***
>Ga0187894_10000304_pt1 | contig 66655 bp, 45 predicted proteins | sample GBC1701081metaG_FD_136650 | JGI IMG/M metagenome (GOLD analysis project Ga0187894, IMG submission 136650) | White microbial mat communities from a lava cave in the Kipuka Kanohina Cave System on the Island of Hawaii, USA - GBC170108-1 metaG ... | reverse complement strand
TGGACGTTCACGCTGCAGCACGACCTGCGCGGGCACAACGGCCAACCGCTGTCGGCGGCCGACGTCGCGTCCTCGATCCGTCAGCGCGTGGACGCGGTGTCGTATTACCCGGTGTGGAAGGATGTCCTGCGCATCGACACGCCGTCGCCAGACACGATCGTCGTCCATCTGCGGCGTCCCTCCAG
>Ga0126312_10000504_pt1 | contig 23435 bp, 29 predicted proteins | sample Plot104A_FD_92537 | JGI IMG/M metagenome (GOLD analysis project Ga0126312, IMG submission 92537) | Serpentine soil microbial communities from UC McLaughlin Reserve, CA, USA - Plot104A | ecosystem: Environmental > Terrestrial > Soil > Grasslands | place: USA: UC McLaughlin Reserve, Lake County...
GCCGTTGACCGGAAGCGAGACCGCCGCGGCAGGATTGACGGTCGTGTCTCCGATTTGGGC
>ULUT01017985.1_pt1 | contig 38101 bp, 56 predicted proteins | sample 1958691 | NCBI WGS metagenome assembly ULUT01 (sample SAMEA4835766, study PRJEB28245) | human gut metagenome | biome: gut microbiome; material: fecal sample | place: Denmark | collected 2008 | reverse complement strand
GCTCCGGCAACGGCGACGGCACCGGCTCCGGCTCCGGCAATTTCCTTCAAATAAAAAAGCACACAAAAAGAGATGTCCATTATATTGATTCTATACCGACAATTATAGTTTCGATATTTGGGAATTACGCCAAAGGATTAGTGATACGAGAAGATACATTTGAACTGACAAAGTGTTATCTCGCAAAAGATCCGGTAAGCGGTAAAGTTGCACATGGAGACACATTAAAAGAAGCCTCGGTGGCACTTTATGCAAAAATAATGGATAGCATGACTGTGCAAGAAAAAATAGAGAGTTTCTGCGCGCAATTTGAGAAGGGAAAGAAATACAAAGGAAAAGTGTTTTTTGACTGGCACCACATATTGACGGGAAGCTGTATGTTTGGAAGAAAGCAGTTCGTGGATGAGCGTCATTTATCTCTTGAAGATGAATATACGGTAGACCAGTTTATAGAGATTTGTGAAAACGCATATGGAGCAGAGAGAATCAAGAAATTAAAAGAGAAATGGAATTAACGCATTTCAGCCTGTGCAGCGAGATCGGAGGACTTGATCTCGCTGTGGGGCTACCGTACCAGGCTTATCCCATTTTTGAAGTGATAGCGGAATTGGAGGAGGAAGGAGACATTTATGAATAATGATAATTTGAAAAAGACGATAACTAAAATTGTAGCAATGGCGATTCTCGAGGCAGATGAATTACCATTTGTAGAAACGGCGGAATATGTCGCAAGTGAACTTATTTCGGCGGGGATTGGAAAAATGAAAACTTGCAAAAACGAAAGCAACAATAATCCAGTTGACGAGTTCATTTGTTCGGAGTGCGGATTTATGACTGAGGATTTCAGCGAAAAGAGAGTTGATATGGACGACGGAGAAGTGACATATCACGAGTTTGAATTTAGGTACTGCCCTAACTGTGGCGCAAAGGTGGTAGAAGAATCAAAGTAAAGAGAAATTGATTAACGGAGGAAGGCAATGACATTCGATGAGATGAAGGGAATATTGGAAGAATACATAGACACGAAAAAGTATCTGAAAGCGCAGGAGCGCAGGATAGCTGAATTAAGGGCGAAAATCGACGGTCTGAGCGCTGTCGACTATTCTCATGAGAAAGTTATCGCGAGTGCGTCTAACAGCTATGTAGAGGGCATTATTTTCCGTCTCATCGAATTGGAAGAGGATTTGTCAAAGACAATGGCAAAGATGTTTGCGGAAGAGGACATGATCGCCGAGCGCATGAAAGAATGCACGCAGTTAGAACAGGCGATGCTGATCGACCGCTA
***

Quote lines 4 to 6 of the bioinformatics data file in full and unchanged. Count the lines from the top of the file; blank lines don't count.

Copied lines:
GCCGTTGACCGGAAGCGAGACCGCCGCGGCAGGATTGACGGTCGTGTCTCCGATTTGGGC
>ULUT01017985.1_pt1 | contig 38101 bp, 56 predicted proteins | sample 1958691 | NCBI WGS metagenome assembly ULUT01 (sample SAMEA4835766, study PRJEB28245) | human gut metagenome | biome: gut microbiome; material: fecal sample | place: Denmark | collected 2008 | reverse complement strand
GCTCCGGCAACGGCGACGGCACCGGCTCCGGCTCCGGCAATTTCCTTCAAATAAAAAAGCACACAAAAAGAGATGTCCATTATATTGATTCTATACCGACAATTATAGTTTCGATATTTGGGAATTACGCCAAAGGATTAGTGATACGAGAAGATACATTTGAACTGACAAAGTGTTATCTCGCAAAAGATCCGGTAAGCGGTAAAGTTGCACATGGAGACACATTAAAAGAAGCCTCGGTGGCACTTTATGCAAAAATAATGGATAGCATGACTGTGCAAGAAAAAATAGAGAGTTTCTGCGCGCAATTTGAGAAGGGAAAGAAATACAAAGGAAAAGTGTTTTTTGACTGGCACCACATATTGACGGGAAGCTGTATGTTTGGAAGAAAGCAGTTCGTGGATGAGCGTCATTTATCTCTTGAAGATGAATATACGGTAGACCAGTTTATAGAGATTTGTGAAAACGCATATGGAGCAGAGAGAATCAAGAAATTAAAAGAGAAATGGAATTAACGCATTTCAGCCTGTGCAGCGAGATCGGAGGACTTGATCTCGCTGTGGGGCTACCGTACCAGGCTTATCCCATTTTTGAAGTGATAGCGGAATTGGAGGAGGAAGGAGACATTTATGAATAATGATAATTTGAAAAAGACGATAACTAAAATTGTAGCAATGGCGATTCTCGAGGCAGATGAATTACCATTTGTAGAAACGGCGGAATATGTCGCAAGTGAACTTATTTCGGCGGGGATTGGAAAAATGAAAACTTGCAAAAACGAAAGCAACAATAATCCAGTTGACGAGTTCATTTGTTCGGAGTGCGGATTTATGACTGAGGATTTCAGCGAAAAGAGAGTTGATATGGACGACGGAGAAGTGACATATCACGAGTTTGAATTTAGGTACTGCCCTAACTGTGGCGCAAAGGTGGTAGAAGAATCAAAGTAAAGAGAAATTGATTAACGGAGGAAGGCAATGACATTCGATGAGATGAAGGGAATATTGGAAGAATACATAGACACGAAAAAGTATCTGAAAGCGCAGGAGCGCAGGATAGCTGAATTAAGGGCGAAAATCGACGGTCTGAGCGCTGTCGACTATTCTCATGAGAAAGTTATCGCGAGTGCGTCTAACAGCTATGTAGAGGGCATTATTTTCCGTCTCATCGAATTGGAAGAGGATTTGTCAAAGACAATGGCAAAGATGTTTGCGGAAGAGGACATGATCGCCGAGCGCATGAAAGAATGCACGCAGTTAGAACAGGCGATGCTGATCGACCGCTA